18. Louise Davies Says:
    May 26th, 2014 at 2:33 pm

    I struggled to get rid of mold in my 12 year old Bosch front loader. I realized that the water is at a low level but the mold is at the higher level. I decided to forfeit a single blanket, stuffed it into my machine, added a cup of each: white vinegar, bicarbonate of soda and bleach. As I realized that there must surely be a build up of soaps and softness, I added half a scoop of washing powder. I used the 90 degree C cycle. I had soap suds pouring out through the soap dispenser, but I cleaned up as it came out. The poor blanket was ruined, but the machine smelt fresh. Since then when I do a load of towels and whites, I add a cup of vinegar and half a cup of bicarbonate of soda, no more smelly clothes. As for the gasket, keep is DRY, leave the door open and REMOVE the soap dispenser completely after the washing is done. Never leave the wet washing in the machine, it will stink the next day. Darkness and moisture also plays a major role I believe in mold.
    My husband cleans our shower with Epsom salts mixed with a good quality dish washing liquid, using a pot scourer that comes with the sponge on the other side, we never have any mold and the shower cleans up beautifully in no time at all. The best we ever used.

  19. Official Comment:

    Ben Erickson Says:
    May 26th, 2014 at 4:22 pm

    Hi Louise,
    Thanks for the tips dealing with mold and mildew in a front-load washer and cleaning a shower!

  20. brent Says:
    May 28th, 2014 at 7:26 pm

    Best way to prevent mold is to follow manufacturers instructions to the T. Dry the seal after each load, keep the door slightly ajar after washing, only use HE detergent, never overfill the detergent line. I’ve had my LG frontloader for 4 years and never had mold or smell problems.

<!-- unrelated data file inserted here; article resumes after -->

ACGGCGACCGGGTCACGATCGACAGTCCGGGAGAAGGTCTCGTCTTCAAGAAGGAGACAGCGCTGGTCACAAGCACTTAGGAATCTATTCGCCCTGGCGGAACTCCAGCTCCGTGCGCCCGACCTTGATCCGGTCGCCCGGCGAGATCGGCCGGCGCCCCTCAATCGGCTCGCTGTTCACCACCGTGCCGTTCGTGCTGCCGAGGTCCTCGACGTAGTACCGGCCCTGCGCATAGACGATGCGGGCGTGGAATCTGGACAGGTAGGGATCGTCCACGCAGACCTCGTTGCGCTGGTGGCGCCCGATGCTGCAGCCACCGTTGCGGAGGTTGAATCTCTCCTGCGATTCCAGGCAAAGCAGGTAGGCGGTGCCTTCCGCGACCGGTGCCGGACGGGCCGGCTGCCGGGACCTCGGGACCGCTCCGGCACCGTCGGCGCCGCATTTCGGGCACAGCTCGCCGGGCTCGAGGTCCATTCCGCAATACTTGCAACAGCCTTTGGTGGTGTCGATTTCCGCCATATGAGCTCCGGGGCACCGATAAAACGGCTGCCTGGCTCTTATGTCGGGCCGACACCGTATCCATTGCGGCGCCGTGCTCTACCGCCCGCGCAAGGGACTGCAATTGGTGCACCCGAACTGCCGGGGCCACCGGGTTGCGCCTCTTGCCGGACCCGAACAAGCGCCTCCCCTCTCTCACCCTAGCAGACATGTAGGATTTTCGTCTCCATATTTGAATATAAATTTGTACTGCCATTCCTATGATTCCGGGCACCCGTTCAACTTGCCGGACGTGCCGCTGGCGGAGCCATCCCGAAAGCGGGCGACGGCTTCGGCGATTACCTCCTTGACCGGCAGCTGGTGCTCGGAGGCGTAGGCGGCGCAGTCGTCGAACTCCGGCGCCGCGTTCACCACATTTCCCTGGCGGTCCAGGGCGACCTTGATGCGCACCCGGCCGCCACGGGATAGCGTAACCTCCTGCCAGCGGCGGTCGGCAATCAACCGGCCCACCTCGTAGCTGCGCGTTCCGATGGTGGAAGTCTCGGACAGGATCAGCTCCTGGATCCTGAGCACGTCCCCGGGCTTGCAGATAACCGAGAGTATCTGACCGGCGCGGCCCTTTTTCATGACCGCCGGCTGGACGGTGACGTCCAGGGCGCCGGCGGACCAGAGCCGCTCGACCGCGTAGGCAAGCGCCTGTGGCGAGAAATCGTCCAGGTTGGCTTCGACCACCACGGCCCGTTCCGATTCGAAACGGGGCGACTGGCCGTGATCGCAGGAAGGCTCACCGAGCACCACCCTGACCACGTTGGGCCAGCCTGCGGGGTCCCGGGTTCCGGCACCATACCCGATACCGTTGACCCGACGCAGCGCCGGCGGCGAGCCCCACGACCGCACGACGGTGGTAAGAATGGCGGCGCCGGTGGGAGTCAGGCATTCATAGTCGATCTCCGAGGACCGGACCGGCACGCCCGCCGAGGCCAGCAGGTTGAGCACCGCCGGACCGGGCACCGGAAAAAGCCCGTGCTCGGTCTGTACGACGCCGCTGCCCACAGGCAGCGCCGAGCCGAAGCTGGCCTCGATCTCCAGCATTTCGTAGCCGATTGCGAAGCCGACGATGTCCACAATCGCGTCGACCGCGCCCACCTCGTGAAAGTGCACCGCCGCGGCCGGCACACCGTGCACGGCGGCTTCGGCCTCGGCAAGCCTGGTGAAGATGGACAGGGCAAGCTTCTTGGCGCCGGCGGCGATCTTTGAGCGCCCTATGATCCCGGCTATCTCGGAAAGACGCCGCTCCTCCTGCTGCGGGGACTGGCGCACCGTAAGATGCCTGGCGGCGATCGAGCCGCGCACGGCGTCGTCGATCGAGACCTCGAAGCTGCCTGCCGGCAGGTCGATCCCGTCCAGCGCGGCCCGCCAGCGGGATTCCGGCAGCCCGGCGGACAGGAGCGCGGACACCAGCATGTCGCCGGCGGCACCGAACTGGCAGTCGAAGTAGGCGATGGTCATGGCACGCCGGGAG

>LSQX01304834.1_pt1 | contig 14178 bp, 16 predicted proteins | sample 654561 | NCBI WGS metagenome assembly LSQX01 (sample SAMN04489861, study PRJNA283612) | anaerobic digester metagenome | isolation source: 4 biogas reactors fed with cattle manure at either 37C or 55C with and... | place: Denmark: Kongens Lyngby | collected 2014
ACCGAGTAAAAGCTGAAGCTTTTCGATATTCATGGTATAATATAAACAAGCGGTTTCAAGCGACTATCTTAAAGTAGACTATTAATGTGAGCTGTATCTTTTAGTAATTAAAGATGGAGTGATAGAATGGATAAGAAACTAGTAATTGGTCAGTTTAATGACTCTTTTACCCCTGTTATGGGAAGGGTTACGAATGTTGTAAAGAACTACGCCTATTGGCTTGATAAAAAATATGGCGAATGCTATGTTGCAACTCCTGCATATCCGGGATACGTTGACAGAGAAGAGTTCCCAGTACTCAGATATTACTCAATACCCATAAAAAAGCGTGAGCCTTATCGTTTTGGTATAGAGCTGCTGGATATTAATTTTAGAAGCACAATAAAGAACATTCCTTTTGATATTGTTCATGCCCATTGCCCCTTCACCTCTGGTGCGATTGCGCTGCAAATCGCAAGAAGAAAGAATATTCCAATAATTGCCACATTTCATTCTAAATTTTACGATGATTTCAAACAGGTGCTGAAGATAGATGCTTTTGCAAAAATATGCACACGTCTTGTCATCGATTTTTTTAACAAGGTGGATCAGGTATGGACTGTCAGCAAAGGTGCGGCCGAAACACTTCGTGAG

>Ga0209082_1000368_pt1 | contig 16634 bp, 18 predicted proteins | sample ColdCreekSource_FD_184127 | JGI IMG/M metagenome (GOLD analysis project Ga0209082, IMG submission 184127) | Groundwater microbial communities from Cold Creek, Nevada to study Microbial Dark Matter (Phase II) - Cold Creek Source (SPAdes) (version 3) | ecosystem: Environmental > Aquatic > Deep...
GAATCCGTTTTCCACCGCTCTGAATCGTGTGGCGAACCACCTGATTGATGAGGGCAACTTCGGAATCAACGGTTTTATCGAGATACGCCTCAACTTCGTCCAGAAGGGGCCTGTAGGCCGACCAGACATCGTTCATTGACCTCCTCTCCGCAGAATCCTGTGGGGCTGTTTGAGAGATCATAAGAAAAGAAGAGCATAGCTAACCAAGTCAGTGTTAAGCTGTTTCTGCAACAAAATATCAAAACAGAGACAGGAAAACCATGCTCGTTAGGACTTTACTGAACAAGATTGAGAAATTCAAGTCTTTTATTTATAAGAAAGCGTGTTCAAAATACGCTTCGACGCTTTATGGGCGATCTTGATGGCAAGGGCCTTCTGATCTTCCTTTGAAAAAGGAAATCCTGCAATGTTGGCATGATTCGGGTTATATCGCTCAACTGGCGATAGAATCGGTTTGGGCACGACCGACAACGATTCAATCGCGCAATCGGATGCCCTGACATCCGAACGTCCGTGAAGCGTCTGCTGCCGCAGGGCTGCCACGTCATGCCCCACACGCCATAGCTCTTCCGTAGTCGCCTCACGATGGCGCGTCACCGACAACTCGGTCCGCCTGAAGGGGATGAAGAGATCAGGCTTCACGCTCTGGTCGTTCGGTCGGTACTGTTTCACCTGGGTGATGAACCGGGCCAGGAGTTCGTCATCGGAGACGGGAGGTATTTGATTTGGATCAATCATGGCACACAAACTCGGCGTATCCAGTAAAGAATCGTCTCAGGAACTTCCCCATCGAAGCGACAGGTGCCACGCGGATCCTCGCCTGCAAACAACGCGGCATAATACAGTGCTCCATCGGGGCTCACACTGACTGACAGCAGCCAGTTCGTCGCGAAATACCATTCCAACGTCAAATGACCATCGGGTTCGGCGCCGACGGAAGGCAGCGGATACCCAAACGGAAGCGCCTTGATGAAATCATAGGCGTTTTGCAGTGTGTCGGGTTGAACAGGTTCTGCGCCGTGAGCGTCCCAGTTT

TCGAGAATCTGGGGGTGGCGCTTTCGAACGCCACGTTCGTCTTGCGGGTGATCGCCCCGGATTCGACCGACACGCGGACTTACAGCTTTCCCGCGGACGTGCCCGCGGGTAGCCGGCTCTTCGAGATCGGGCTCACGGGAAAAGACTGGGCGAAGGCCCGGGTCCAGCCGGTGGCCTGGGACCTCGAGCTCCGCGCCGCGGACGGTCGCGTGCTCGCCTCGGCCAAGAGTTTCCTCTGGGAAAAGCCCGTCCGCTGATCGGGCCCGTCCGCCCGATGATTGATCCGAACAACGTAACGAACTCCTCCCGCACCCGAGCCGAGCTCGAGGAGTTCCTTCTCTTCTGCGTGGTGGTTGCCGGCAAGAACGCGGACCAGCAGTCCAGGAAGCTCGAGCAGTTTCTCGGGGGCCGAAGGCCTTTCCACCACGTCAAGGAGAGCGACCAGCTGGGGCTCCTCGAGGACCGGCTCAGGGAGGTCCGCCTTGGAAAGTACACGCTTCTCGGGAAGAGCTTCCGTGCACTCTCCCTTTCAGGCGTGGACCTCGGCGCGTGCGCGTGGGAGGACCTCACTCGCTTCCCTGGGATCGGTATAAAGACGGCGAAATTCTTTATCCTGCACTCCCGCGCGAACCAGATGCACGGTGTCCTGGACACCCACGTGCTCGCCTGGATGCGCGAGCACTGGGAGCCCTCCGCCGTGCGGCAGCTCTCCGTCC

Many people dont realize that the suds from regular detergent fill up inside the seal which in turn causes soap residue and then mold. Using low suds HE detergent in recommended amounts is a MUST.

  21. MISS HELEN Says:
    May 30th, 2014 at 7:48 am

    I tried every comment on this website and the only thing that worked is the peroxide. I had black mold all over the rubber on the front loading door. Nothing took away the stain except straight peroxide. It is now completely gone. I put peroxide in the rubber well every time I do a load of white clothes so if it gets on the white clothes it won’t hurt them. Don’t get on colored clothes it will bleach them white. I also use on mildew in shower. it works great there too and it is so cheap to buy. This is a great website. Thank you.

  22. Gene Says:
    May 30th, 2014 at 8:24 am

    Louise, your advice sounds like shooting in the dark, making your successful outcome quite remarkable. Just the bleach or the bicarbonate of soda would have helped if you used either of them separately. By mixing them arbitrarily, you have simply wasted a significant amount of one or the other. Vinegar probably didn’t do anything (it can suppress growth during the time the mould is exposed to it, but it does not kill. And your blanket had no effect at all because it was confined to the drum. The mould grows on plastic and rubber surfaces outside the drum.

    Brent: Following manufacturers’ instructions will certainly help a lot of people, but there is no guarantee. Your outcome will depend on your environment as much or maybe more than on the procedure you use. I did not have any problems with any washing machine I happened to use for 30+ years (except for heating elements burning through in hard water) until one day I found mould clogging the pressure sensor tube in a new machine, causing the tank to overfill. I cleaned that tube and its fitting, but some weeks later it was fouled up and overfilling again. There was no trace of mould anywhere else in that machine. It was just that particular species of mould preferentially colonising that particular tube. The problem was resolved by putting in the tube made of a different material and with a wider i.d.

    A lot of our experience is not portable and there are no universally helpful instructions. The best portable advice is adapt as you go.

  23. Kisah Says:
    June 1st, 2014 at 9:37 am

    I’ve got a frigidare affinity front loader. I need help!!!!!! How do I get rid of mold on the rubber seal part. I’ve called sears and they told me straight bleach and run hot hot water cycle and then try afresh. What else does anyone recommend . Help appreciated. I’ve tried bleach three times. Nothing works

  24. David Says:
    June 1st, 2014 at 7:33 pm